No amount of 1% improvements can have the impact of big, bold, brilliant ideas.
You need the 1% improvements, the little things, the basic baseline of what you do (and strive to do better) every day. But if you only make 1% improvements you’ll never have 10x breakthroughs.
To use an old but obvious case study, look at Dollar Shave Club. They sold to Unilever for $1B (at a time when $1B was a big valuation!), and yes they had a good, growing business that posed a threat and offered a quick, easy way for Unilever to get into and learn the DTC game. But much of the traction and valuation for Dollar Shave Club came from one video they did.
Make time for and create rituals to make sure you’re focusing on the big, bold, and brilliant, as well as the basic baseline.
How well you listen is more important than how well you talk. Most people have heard this and accept it to be true for individuals (especially leaders). But what about for brands? How well brands “listen” is just as, if not more, important than how well they “talk”. So much of what we focus on as marketers is the talking – the comms, the content, the campaigns. Listening as a brand could be as complicated as building a Reddit-like platform for community feedback, like Community.Monzo.com, or as simple and cheap as spending more time reading the comments people post in social media. How you listen can take on many shapes and sizes, but the important thing is to recognise the importance of it and start doing it if you’re not already.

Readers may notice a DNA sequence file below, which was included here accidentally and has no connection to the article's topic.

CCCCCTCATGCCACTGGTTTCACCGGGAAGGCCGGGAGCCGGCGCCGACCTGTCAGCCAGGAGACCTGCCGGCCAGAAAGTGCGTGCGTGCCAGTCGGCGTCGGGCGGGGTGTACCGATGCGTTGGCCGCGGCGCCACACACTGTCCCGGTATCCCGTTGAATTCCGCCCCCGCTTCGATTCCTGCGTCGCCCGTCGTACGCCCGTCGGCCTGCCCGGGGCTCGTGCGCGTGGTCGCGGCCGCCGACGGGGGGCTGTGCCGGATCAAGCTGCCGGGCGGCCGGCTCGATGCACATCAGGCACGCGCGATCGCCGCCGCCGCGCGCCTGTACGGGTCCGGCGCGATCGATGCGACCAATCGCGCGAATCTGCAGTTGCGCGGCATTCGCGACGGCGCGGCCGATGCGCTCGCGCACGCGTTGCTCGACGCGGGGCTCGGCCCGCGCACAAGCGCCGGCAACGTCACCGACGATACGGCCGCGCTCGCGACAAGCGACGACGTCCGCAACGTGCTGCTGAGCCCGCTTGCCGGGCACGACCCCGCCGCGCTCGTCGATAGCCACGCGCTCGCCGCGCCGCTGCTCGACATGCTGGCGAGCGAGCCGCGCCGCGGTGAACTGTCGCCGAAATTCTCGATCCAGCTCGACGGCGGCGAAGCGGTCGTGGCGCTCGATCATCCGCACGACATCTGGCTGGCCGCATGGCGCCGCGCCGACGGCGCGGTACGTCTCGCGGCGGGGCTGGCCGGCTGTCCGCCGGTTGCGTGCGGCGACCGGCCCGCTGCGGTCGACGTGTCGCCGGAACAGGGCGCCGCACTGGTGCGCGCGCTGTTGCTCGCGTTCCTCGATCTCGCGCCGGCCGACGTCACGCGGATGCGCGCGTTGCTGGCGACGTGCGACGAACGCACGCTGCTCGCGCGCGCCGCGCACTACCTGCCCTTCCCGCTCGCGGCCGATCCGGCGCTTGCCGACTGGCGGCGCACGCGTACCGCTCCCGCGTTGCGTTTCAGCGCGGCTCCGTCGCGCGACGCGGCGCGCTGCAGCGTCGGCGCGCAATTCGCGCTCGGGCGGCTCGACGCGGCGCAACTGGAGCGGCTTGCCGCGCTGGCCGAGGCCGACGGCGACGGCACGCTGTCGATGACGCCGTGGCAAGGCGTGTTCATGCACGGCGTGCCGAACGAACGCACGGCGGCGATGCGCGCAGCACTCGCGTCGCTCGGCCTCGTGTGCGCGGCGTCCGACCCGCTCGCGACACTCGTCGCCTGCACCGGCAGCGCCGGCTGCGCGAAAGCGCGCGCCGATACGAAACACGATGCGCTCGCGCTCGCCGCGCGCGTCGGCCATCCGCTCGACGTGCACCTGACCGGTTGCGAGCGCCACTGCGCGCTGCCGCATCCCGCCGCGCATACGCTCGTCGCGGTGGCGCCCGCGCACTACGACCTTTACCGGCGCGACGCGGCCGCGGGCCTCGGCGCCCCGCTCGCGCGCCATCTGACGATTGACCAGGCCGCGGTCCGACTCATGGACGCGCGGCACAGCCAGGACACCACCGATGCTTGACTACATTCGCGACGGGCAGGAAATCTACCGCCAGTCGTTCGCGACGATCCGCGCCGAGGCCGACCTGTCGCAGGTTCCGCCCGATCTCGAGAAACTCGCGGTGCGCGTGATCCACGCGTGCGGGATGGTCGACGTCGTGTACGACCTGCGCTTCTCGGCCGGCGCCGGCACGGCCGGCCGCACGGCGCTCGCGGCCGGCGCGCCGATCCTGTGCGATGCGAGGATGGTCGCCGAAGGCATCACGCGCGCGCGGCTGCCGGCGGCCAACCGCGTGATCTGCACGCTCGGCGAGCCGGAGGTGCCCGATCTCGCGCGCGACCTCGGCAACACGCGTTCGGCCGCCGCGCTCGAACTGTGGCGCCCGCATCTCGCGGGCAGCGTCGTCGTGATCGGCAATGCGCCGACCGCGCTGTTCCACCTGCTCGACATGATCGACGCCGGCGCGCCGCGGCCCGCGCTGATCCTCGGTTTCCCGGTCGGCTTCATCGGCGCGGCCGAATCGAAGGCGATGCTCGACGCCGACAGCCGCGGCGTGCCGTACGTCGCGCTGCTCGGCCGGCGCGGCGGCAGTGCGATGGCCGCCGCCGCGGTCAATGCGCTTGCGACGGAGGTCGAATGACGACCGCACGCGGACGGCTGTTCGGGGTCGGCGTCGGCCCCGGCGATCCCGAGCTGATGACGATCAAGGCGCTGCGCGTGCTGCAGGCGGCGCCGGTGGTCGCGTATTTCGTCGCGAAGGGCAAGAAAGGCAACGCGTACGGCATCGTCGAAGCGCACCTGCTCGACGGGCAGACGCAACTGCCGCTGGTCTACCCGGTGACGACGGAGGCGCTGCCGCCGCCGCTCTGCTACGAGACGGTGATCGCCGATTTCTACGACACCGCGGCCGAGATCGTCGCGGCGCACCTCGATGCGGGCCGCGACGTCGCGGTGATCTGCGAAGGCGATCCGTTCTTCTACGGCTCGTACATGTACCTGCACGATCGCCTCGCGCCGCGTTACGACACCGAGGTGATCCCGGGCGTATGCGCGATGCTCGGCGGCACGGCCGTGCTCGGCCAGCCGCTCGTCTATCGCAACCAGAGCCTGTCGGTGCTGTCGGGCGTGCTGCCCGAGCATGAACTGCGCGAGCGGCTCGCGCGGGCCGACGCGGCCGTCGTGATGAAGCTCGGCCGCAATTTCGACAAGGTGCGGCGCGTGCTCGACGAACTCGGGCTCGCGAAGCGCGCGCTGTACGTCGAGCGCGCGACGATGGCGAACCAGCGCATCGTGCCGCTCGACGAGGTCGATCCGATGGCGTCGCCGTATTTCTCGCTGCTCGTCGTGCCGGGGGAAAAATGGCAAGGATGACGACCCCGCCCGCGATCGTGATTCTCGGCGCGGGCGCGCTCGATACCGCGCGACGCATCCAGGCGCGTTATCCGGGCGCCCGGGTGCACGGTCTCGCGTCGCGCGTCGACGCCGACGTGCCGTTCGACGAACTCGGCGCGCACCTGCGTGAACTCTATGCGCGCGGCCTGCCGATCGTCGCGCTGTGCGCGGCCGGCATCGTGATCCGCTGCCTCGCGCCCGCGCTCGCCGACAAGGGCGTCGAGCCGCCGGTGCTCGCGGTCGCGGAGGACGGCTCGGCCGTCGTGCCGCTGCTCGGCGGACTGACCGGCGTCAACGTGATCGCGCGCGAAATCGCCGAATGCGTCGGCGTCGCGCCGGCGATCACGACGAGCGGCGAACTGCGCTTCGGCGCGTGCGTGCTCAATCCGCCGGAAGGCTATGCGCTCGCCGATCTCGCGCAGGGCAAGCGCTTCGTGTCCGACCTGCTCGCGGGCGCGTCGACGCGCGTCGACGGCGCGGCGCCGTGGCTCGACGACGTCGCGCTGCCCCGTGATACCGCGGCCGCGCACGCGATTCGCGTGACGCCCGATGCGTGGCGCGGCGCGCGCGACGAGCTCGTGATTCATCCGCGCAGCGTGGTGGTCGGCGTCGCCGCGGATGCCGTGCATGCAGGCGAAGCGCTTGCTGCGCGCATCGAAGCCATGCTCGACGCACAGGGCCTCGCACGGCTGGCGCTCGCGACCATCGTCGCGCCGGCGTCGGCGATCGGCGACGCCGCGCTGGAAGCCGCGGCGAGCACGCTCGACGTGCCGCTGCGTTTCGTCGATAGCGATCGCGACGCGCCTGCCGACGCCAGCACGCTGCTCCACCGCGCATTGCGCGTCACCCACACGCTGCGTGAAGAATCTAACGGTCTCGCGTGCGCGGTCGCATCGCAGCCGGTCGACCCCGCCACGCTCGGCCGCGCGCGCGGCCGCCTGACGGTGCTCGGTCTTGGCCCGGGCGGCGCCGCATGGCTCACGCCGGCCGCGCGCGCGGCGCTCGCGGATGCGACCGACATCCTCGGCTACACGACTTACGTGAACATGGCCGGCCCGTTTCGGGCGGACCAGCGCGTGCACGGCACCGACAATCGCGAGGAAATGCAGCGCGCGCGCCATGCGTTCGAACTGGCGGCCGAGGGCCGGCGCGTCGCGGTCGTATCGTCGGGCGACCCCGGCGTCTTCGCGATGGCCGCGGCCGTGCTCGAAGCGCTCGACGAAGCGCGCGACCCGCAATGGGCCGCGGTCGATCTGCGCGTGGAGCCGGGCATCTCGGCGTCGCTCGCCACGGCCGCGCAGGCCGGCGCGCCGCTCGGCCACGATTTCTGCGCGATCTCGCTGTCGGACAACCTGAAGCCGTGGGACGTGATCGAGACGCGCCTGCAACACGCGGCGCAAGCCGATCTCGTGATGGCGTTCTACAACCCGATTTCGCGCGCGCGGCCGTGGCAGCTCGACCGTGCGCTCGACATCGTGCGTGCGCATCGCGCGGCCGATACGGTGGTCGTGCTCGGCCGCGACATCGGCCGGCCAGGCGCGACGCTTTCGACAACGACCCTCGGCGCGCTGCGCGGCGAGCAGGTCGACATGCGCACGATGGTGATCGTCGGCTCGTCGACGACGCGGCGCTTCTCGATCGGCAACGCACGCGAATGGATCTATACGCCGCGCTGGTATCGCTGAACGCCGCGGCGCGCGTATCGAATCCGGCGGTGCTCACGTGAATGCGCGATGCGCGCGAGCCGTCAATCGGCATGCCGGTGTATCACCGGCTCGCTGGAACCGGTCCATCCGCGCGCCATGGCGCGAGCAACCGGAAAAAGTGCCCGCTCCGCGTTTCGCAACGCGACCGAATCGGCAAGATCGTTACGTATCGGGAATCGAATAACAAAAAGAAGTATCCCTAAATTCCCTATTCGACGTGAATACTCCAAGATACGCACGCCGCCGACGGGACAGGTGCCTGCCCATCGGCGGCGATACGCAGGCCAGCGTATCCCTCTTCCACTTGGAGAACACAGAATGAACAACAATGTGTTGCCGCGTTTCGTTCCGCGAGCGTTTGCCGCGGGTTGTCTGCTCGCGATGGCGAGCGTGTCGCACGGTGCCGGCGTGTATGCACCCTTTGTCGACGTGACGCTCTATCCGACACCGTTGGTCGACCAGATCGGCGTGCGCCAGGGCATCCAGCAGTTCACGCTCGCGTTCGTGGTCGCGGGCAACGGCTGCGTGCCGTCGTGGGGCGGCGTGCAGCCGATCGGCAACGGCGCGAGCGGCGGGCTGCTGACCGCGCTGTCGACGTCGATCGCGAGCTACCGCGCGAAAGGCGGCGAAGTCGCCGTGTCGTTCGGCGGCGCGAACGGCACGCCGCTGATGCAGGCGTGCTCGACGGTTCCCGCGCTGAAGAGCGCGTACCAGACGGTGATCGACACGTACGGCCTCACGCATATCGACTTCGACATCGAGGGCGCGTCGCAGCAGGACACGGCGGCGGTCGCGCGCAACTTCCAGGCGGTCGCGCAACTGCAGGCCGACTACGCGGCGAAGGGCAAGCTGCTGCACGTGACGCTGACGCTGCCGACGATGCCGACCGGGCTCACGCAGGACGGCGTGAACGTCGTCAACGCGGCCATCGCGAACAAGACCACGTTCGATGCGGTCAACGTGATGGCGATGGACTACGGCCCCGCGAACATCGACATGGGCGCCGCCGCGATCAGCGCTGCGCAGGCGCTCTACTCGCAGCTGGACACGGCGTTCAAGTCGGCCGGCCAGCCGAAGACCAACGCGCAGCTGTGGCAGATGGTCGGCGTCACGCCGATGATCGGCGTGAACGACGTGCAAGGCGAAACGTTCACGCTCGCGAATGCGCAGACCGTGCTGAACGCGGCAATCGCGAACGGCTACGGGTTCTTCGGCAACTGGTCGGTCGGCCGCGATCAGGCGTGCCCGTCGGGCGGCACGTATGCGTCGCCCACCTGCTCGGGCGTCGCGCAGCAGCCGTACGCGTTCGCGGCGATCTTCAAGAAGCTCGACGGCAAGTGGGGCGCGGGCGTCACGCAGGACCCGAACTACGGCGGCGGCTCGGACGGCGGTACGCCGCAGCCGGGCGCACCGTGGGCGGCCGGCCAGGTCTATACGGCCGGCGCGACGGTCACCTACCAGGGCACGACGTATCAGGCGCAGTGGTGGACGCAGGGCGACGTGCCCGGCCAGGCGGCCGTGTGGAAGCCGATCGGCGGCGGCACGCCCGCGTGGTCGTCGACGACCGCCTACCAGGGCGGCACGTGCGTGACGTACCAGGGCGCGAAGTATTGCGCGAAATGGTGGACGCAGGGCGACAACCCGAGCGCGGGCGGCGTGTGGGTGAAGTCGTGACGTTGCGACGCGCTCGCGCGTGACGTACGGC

Twitter released its list of best brand tweets of 2021. Some were chosen by the Twitter team, some were chosen based on reach and engagement stats, and we’re guessing media spend also had something to do with it! But the thing that’s interesting when looking through the ‘winners’ is they are (almost all) just good content that happens to come from brands. They’re not ads. They add value by being educational, entertaining, or inspiring in a way that’s contextual to the platform. People will engage with good content regardless of where it comes from, especially if it “fits” with how they use the platform its own.
How true is this?
Spotify serves up a playlist of your most listened to songs each year, which everyone loves! But it’s interesting how they’ve managed to not set off any privacy tripwires in doing this. Ultimately it all comes down to trust and value. If people trust that a brand and business is using their data for the right reasons to create value for them as customers, they’ll gladly share their data and not think twice about it. But if the trust and value isn’t there (cough Facebook cough) they’ll rightly have huge issues with it.